I wish I could ask all three of them this question. One of the points that was never fully addressed in any of the interviews was how corruption and overall government inefficiency (more in the administrative sector and in all levels) affected the endeavors in slowing climate change or climate change mitigation. This question is extremely relevant to me because while we heard a lot of success stories in the interviews, we did not really hear about the places where people are not doing enough (at least not in depth); and Brazil is a country known (at least by Brazilians themselves) to have an immense ability to not do things properly. So my two-part-ish question would go something along the lines of: are there any success stories coming from places with historically bad public policy? Be it because of corruption, inefficiency or incompetence from policymakers. Also, if there have been, what seemed to the trigger for it? The overall population, specialists, some great politician, the private sector, the "third sector" or "voluntary sector" (NGOs or other non-profit companies), or some combination of these?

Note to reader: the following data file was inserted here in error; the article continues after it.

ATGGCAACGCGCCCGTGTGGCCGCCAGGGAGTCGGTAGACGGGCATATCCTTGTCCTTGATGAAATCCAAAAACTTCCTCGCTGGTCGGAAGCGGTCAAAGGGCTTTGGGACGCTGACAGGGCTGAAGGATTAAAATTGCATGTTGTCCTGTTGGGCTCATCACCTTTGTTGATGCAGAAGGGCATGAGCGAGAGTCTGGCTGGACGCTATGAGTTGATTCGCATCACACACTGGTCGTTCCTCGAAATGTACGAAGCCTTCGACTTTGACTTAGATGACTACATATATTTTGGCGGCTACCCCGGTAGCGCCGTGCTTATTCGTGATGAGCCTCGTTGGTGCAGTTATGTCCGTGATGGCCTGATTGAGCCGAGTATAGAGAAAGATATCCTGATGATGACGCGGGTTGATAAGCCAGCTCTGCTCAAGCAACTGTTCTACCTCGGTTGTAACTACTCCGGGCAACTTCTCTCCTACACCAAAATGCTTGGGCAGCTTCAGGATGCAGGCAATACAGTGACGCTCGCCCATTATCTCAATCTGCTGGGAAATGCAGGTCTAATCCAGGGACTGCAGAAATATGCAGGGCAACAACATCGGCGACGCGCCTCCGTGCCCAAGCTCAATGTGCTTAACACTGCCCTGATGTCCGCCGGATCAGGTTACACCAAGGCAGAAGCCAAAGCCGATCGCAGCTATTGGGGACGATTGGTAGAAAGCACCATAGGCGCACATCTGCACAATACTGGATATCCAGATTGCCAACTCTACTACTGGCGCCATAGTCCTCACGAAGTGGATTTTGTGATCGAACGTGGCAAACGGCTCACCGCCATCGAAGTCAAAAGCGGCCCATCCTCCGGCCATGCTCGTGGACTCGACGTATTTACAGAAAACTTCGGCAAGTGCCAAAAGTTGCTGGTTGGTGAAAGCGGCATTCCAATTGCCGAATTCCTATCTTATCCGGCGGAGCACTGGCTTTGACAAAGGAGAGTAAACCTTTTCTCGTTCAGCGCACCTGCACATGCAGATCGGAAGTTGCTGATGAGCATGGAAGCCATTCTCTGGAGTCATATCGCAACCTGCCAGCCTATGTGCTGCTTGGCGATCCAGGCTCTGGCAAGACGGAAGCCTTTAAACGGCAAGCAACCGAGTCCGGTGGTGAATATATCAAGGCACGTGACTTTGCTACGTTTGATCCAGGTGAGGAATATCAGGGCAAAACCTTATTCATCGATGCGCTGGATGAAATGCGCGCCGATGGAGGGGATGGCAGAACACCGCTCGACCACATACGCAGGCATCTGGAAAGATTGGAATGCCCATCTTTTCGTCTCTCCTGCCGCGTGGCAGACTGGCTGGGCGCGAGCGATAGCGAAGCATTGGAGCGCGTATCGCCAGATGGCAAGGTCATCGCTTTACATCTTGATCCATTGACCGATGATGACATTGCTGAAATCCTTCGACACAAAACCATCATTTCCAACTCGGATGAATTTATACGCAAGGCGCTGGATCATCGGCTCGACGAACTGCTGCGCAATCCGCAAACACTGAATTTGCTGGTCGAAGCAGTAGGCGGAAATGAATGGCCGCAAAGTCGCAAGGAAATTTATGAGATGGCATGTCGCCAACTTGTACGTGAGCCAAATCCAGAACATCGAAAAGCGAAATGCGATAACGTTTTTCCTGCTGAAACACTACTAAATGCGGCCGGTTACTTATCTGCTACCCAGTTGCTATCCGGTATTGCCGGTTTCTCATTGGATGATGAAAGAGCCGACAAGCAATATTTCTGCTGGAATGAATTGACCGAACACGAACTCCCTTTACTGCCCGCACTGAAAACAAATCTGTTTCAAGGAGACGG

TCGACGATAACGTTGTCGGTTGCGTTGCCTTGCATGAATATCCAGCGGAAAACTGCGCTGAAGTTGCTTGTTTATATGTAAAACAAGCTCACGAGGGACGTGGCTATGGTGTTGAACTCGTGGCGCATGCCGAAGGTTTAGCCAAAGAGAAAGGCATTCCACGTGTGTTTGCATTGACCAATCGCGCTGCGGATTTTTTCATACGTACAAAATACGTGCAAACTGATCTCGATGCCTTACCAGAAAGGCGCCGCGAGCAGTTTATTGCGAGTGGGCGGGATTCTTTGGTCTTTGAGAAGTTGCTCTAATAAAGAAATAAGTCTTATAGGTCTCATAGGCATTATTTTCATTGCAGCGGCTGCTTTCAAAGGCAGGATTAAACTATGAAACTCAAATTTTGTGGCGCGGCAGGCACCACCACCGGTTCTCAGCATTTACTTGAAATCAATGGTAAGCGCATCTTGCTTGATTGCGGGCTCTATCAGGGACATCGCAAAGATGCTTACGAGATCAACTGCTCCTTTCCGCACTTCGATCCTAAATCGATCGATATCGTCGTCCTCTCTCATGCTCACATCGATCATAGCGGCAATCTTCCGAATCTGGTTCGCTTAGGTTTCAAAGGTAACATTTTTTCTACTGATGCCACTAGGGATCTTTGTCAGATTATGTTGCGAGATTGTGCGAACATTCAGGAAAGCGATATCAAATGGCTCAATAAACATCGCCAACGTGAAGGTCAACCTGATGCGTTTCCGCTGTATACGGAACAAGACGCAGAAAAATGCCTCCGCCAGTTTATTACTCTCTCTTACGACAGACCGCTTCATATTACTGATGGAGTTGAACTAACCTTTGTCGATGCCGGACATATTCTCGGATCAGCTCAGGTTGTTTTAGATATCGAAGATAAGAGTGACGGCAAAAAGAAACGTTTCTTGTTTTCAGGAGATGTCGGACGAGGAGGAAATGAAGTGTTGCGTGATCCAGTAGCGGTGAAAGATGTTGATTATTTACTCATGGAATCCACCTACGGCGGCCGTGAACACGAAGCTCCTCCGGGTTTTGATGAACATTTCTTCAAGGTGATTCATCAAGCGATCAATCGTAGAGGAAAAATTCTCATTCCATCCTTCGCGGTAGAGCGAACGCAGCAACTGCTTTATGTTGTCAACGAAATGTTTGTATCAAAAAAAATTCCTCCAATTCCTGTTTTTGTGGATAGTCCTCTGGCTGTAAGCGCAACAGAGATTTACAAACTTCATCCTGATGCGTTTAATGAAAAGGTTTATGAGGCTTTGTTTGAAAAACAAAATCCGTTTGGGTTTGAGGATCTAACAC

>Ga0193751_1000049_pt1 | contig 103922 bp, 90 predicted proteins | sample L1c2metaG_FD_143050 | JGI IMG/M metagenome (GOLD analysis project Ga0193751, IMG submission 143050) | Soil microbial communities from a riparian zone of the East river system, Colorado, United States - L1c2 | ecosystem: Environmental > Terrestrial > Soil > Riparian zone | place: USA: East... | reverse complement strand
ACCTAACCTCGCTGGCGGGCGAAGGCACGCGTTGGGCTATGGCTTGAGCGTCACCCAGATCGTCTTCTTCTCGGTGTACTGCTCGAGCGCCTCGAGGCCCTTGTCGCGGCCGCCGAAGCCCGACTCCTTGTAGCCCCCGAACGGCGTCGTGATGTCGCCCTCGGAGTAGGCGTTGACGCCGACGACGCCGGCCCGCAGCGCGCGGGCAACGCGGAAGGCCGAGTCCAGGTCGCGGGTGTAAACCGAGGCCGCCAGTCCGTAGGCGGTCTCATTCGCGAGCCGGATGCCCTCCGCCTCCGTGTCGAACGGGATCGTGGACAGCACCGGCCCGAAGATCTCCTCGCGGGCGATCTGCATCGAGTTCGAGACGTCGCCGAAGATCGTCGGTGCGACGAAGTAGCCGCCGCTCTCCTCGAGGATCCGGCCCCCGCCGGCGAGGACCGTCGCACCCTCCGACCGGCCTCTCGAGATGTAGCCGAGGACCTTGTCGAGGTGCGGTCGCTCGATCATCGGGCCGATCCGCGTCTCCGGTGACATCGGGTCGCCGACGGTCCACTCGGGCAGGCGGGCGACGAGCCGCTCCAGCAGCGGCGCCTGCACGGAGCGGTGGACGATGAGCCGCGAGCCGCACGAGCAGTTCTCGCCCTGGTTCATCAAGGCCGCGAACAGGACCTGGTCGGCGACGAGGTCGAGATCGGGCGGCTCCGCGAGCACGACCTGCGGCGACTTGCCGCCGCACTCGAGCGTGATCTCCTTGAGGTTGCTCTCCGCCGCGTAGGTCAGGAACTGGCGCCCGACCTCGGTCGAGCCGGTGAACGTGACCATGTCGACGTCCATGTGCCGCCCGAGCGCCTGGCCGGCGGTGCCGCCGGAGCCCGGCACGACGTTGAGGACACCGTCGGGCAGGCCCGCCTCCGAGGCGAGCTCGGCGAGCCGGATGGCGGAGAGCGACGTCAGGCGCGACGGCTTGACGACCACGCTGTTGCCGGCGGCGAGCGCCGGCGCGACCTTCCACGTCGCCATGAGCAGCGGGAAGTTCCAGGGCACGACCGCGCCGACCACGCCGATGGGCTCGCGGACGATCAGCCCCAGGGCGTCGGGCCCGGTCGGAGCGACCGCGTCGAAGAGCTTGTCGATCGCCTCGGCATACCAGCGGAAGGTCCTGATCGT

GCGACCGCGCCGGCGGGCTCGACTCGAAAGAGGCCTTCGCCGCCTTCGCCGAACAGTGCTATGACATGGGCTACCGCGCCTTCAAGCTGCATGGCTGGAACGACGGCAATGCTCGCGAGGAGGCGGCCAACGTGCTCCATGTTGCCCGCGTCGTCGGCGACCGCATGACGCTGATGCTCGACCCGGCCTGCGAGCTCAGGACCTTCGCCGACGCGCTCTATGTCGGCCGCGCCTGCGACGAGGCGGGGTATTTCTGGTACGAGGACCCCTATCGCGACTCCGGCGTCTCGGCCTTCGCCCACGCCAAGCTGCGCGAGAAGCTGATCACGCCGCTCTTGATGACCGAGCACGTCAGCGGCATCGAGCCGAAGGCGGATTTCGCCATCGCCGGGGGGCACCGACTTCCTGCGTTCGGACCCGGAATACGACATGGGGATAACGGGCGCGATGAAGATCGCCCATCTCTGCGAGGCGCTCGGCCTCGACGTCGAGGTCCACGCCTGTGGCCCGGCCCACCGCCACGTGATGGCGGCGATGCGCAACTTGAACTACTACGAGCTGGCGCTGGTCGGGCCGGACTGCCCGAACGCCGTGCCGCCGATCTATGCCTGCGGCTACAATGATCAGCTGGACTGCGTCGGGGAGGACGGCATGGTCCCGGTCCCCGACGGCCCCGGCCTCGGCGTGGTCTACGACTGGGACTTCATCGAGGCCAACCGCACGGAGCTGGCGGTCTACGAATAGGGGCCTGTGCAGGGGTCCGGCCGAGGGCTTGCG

I would likely ask this question to Dr. Dan Kammen, as from his interview it seemed that he had a lot of experience in examining other place's responses or solutions to climate change.